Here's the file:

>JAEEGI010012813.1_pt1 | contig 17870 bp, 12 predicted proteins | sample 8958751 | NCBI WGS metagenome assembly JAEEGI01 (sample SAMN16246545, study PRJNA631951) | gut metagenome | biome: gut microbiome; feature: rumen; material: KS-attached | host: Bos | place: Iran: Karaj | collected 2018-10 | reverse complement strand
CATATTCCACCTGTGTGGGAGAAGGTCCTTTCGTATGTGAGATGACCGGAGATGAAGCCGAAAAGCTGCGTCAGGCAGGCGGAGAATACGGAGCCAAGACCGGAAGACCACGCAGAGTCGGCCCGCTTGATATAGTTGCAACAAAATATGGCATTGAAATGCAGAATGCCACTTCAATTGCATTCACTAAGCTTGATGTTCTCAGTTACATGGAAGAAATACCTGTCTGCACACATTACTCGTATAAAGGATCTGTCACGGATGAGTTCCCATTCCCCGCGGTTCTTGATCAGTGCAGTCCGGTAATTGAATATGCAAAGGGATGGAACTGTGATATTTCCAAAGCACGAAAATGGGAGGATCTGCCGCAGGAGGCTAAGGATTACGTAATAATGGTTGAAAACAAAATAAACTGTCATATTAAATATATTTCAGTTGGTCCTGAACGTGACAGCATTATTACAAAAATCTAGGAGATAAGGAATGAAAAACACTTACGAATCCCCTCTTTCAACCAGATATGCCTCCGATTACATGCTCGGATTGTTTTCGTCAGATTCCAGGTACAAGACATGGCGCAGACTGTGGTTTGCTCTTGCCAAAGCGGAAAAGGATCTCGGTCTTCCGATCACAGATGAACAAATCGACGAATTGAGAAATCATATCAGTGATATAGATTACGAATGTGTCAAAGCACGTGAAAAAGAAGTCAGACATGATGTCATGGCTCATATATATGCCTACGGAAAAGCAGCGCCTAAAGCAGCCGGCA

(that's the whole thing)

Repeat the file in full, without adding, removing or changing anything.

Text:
>JAEEGI010012813.1_pt1 | contig 17870 bp, 12 predicted proteins | sample 8958751 | NCBI WGS metagenome assembly JAEEGI01 (sample SAMN16246545, study PRJNA631951) | gut metagenome | biome: gut microbiome; feature: rumen; material: KS-attached | host: Bos | place: Iran: Karaj | collected 2018-10 | reverse complement strand
CATATTCCACCTGTGTGGGAGAAGGTCCTTTCGTATGTGAGATGACCGGAGATGAAGCCGAAAAGCTGCGTCAGGCAGGCGGAGAATACGGAGCCAAGACCGGAAGACCACGCAGAGTCGGCCCGCTTGATATAGTTGCAACAAAATATGGCATTGAAATGCAGAATGCCACTTCAATTGCATTCACTAAGCTTGATGTTCTCAGTTACATGGAAGAAATACCTGTCTGCACACATTACTCGTATAAAGGATCTGTCACGGATGAGTTCCCATTCCCCGCGGTTCTTGATCAGTGCAGTCCGGTAATTGAATATGCAAAGGGATGGAACTGTGATATTTCCAAAGCACGAAAATGGGAGGATCTGCCGCAGGAGGCTAAGGATTACGTAATAATGGTTGAAAACAAAATAAACTGTCATATTAAATATATTTCAGTTGGTCCTGAACGTGACAGCATTATTACAAAAATCTAGGAGATAAGGAATGAAAAACACTTACGAATCCCCTCTTTCAACCAGATATGCCTCCGATTACATGCTCGGATTGTTTTCGTCAGATTCCAGGTACAAGACATGGCGCAGACTGTGGTTTGCTCTTGCCAAAGCGGAAAAGGATCTCGGTCTTCCGATCACAGATGAACAAATCGACGAATTGAGAAATCATATCAGTGATATAGATTACGAATGTGTCAAAGCACGTGAAAAAGAAGTCAGACATGATGTCATGGCTCATATATATGCCTACGGAAAAGCAGCGCCTAAAGCAGCCGGCA